At the center of most galaxies are black holes so massive—up to several billion times the mass of our sun—that they have earned the superlative descriptor supermassive. Compare this to your run-of-the-mill black holes, known as stellar-mass black holes, which are a measly 10 to 100 times our sun’s mass. Understanding these supermassive black holes will help astronomers understand the origin and evolution of galaxies. One open question is whether they can form binaries.
Stellar-mass black holes form binary systems, two black holes orbiting each other, if they form from the collapse of a binary star system, or possibly when two black holes capture each other in their gravitational pull. They spiral in, eventually merging in an event so powerful that it sends a ripple through space and time known as a gravitational wave. A few years ago, the Laser Interferometer Gravitational-Wave Observatory (LIGO) detected gravitational waves from such an event for the first time.
The merging of two galaxies could result in a binary supermassive black hole, but so far astronomers have not unequivocally detected one of these events. Penn State Professor of Astronomy and Astrophysics Michael Eracleous is on the forefront of the hunt.
“About ten years ago, several papers were published claiming to have detected binary supermassive black holes,” he said. “I had done some work on binary supermassive black holes as a graduate student, so I felt compelled to embark on a project to gather a lot of data to be able to make a counterpoint to the claims of those papers. Once I got into it, I saw how connected it was to galaxy evolution.”
“When I came to Penn State, I knew that the department was a perfect fit for the type of research that I do,” he said. “I’ve made some great connections with my colleagues here, and now I know that if I’m ever stuck, all it takes is a cup of coffee and a conversation to clear things up.”
So how do you look for something you’ve never seen?
“In much of astronomy, observation comes first—we see something and that informs our theory,” said Eracleous. “For binary supermassive black holes, theory is driving the observations. Until we find one, the questions are ‘Should they exist?’ and ‘Should we look for them?’ And the answer to both questions is definitely ‘Yes.’”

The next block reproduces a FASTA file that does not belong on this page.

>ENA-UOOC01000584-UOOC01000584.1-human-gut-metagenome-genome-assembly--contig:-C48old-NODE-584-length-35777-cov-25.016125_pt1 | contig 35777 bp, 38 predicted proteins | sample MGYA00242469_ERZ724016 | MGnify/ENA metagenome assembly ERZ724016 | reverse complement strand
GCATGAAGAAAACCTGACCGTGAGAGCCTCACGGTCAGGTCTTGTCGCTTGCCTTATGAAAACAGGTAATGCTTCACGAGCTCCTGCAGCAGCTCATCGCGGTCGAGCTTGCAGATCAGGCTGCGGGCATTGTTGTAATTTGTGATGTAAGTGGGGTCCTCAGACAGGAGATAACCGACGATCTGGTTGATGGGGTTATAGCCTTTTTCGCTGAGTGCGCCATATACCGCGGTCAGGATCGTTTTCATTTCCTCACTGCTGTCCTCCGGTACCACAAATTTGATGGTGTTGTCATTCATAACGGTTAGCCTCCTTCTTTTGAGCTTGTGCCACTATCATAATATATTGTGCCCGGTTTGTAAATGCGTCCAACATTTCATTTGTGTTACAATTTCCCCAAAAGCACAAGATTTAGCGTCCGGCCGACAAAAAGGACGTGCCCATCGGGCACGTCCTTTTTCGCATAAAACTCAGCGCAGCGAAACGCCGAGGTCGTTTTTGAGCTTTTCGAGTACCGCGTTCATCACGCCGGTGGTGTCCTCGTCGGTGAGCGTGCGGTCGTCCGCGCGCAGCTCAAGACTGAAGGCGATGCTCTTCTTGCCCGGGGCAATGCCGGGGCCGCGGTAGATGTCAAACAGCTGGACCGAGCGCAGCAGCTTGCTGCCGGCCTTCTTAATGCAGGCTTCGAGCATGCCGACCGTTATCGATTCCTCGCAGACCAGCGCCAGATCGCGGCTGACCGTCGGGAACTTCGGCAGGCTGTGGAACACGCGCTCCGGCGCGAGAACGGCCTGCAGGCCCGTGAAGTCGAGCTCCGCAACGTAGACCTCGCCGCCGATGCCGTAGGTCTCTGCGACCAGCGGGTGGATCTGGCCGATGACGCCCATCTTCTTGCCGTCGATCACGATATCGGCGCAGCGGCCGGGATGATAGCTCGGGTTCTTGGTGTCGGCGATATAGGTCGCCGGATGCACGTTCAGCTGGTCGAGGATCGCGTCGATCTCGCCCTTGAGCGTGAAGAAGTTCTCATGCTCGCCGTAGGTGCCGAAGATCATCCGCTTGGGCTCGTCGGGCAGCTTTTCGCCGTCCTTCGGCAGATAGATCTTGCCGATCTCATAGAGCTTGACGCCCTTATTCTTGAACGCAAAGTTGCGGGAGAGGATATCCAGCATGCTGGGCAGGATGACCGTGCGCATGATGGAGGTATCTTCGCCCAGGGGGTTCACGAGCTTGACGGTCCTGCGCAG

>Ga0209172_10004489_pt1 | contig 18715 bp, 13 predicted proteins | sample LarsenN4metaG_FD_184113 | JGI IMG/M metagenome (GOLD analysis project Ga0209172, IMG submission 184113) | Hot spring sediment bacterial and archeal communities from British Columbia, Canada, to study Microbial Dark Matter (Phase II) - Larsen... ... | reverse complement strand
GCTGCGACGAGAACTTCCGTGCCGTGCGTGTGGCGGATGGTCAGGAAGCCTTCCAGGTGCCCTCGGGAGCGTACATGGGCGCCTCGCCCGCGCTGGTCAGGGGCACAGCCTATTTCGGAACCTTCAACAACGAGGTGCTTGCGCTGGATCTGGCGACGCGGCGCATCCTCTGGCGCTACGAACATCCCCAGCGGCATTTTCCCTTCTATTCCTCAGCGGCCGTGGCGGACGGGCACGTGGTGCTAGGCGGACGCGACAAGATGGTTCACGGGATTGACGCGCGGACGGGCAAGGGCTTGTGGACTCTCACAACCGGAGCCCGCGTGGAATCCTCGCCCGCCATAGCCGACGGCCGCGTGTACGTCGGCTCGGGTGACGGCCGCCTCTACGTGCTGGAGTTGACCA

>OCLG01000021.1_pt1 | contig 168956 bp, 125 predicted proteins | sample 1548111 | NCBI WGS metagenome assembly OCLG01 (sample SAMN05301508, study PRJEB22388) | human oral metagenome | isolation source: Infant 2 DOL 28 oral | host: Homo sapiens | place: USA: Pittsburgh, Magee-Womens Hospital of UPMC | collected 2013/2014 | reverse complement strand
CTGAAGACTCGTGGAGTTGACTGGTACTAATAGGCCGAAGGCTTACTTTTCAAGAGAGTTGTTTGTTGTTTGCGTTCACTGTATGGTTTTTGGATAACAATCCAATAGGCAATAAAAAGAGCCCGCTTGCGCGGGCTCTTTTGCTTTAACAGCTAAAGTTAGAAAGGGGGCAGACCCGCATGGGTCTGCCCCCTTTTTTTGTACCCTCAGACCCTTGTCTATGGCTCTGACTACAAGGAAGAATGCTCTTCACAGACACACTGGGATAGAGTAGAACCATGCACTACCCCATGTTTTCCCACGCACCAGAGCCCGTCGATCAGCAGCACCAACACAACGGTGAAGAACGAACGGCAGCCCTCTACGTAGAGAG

A major difference between binary supermassive black holes and stellar-mass black holes is gas. When stellar-mass black holes form after a star explodes in a supernova, most of the gas is driven away. But supermassive black holes are thought to carry gases with them. These gases emit light signals that can be detected by large telescopes equipped with spectrographs here on Earth, such as the 11-meter Hobby-Eberly Telescope (HET).
Eracleous explained that the gases are detected by the spectrograph as emission lines of a particular wavelength and they could hold the key to identifying a supermassive binary. As the black holes orbit one another, the emission lines from these gases shift due to the Doppler effect. The emission lines from one black hole are shifted to longer wavelengths, and those from the other are shifted to shorter wavelengths. So we expect two separate emission lines, one from each black hole.
“If we could follow the emission lines over the course of an orbit, we would see them crossing back and forth as the signals from each black hole shifted one way and then the other,” said Eracleous.
Of course, the actual search is not that straightforward. Practicalities like limited availability of time on the large telescopes necessary to make these observations mean astronomers can’t just watch and wait to see the telltale signs of a supermassive binary. But they don’t need to. Instead, they identify candidates from an initial survey and make regular check-ins to see if the spectra from these candidates have changed as would be expected based on theoretical models.
“Using the Hobby-Eberly Telescope to make these observations makes our life easier because we don’t even need to go to the observatory to collect the data,” said Eracleous. “The HET is operated by resident astronomers who make the observations and send us the data.”
The process is slow, but Eracleous explained that once they find one binary supermassive black hole, the search should accelerate.
“The first confirmed binary supermassive black hole will be like the Rosetta Stone,” he said. “It will tell us which of our models were right and which were wrong. It will allow us to refine our next searches and we should be able to find more.”
Astronomers are already developing the technology for those next searches. Eracleous is involved in the planning for the Laser Interferometer Space Antenna (LISA). LISA is to LIGO what a supermassive black hole is to a stellar-mass black hole. Where LIGO consists of two four-kilometer-long lasers at right angles to each other, LISA’s three spacecrafts will be connected by lasers that travel 2.5 million kilometers forming an equilateral triangle. LISA’s scale and the fact that it is space based means that it can detect low-wavelength gravitational waves away from noise sources here on Earth.
“LISA will be tuned to find gravitational waves like those that would result from a supermassive black hole merger,” said Eracleous.
For Eracleous, Penn State’s Department of Astronomy and Astrophysics has provided the supportive environment necessary for his search.